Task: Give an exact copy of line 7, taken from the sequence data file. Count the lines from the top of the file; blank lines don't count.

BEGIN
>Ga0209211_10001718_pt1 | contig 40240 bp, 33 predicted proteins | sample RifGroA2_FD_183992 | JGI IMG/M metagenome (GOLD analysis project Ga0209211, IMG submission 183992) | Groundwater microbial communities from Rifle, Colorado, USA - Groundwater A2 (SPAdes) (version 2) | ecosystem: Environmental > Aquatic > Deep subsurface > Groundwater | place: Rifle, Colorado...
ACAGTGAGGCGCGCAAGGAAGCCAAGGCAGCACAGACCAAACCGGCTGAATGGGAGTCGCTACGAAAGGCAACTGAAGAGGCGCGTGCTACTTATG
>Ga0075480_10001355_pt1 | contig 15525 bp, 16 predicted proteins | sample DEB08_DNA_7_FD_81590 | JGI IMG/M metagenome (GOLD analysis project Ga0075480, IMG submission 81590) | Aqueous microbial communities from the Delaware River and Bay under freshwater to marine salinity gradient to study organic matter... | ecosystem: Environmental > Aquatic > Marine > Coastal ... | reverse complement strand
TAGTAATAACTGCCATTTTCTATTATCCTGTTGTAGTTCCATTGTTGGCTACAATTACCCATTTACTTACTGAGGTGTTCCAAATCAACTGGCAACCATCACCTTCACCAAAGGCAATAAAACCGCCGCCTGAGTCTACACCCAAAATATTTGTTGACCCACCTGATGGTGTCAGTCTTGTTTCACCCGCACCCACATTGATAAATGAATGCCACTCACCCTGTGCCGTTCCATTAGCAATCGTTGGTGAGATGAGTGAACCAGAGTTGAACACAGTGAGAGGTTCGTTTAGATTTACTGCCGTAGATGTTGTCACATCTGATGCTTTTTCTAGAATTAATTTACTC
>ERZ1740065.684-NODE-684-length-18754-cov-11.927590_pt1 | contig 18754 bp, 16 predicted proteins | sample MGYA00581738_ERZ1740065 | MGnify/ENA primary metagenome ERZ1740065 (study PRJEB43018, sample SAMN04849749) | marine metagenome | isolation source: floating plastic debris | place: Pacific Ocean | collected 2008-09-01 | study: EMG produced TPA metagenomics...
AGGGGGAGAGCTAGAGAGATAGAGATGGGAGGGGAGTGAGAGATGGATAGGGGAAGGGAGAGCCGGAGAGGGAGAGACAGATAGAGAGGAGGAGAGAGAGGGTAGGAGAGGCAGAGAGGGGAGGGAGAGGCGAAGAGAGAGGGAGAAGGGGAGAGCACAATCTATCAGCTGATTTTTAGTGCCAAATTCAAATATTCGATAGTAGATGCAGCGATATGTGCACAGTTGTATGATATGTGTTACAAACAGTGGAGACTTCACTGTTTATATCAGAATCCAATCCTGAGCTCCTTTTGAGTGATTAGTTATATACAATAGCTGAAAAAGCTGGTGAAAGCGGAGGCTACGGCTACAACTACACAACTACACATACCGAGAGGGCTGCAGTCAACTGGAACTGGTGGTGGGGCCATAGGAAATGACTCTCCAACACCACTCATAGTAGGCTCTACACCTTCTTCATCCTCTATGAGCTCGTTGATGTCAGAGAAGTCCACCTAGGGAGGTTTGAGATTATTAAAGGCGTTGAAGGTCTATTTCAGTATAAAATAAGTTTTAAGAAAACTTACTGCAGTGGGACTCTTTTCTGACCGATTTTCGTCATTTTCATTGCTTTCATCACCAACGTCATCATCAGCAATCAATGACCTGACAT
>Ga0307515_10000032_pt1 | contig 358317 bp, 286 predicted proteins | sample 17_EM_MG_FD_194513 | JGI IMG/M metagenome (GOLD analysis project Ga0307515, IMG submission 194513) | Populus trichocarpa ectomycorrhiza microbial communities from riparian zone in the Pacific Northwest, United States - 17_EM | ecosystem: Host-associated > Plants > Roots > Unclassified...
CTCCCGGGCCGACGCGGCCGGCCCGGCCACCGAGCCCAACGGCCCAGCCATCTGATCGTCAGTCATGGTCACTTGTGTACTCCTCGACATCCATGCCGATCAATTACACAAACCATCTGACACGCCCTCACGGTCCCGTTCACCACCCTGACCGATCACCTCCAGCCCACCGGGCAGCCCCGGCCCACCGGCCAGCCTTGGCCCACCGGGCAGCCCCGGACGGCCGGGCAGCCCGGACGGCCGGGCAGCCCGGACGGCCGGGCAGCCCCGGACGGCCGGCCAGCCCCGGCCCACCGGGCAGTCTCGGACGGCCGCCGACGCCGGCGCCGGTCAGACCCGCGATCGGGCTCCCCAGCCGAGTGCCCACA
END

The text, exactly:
>Ga0307515_10000032_pt1 | contig 358317 bp, 286 predicted proteins | sample 17_EM_MG_FD_194513 | JGI IMG/M metagenome (GOLD analysis project Ga0307515, IMG submission 194513) | Populus trichocarpa ectomycorrhiza microbial communities from riparian zone in the Pacific Northwest, United States - 17_EM | ecosystem: Host-associated > Plants > Roots > Unclassified...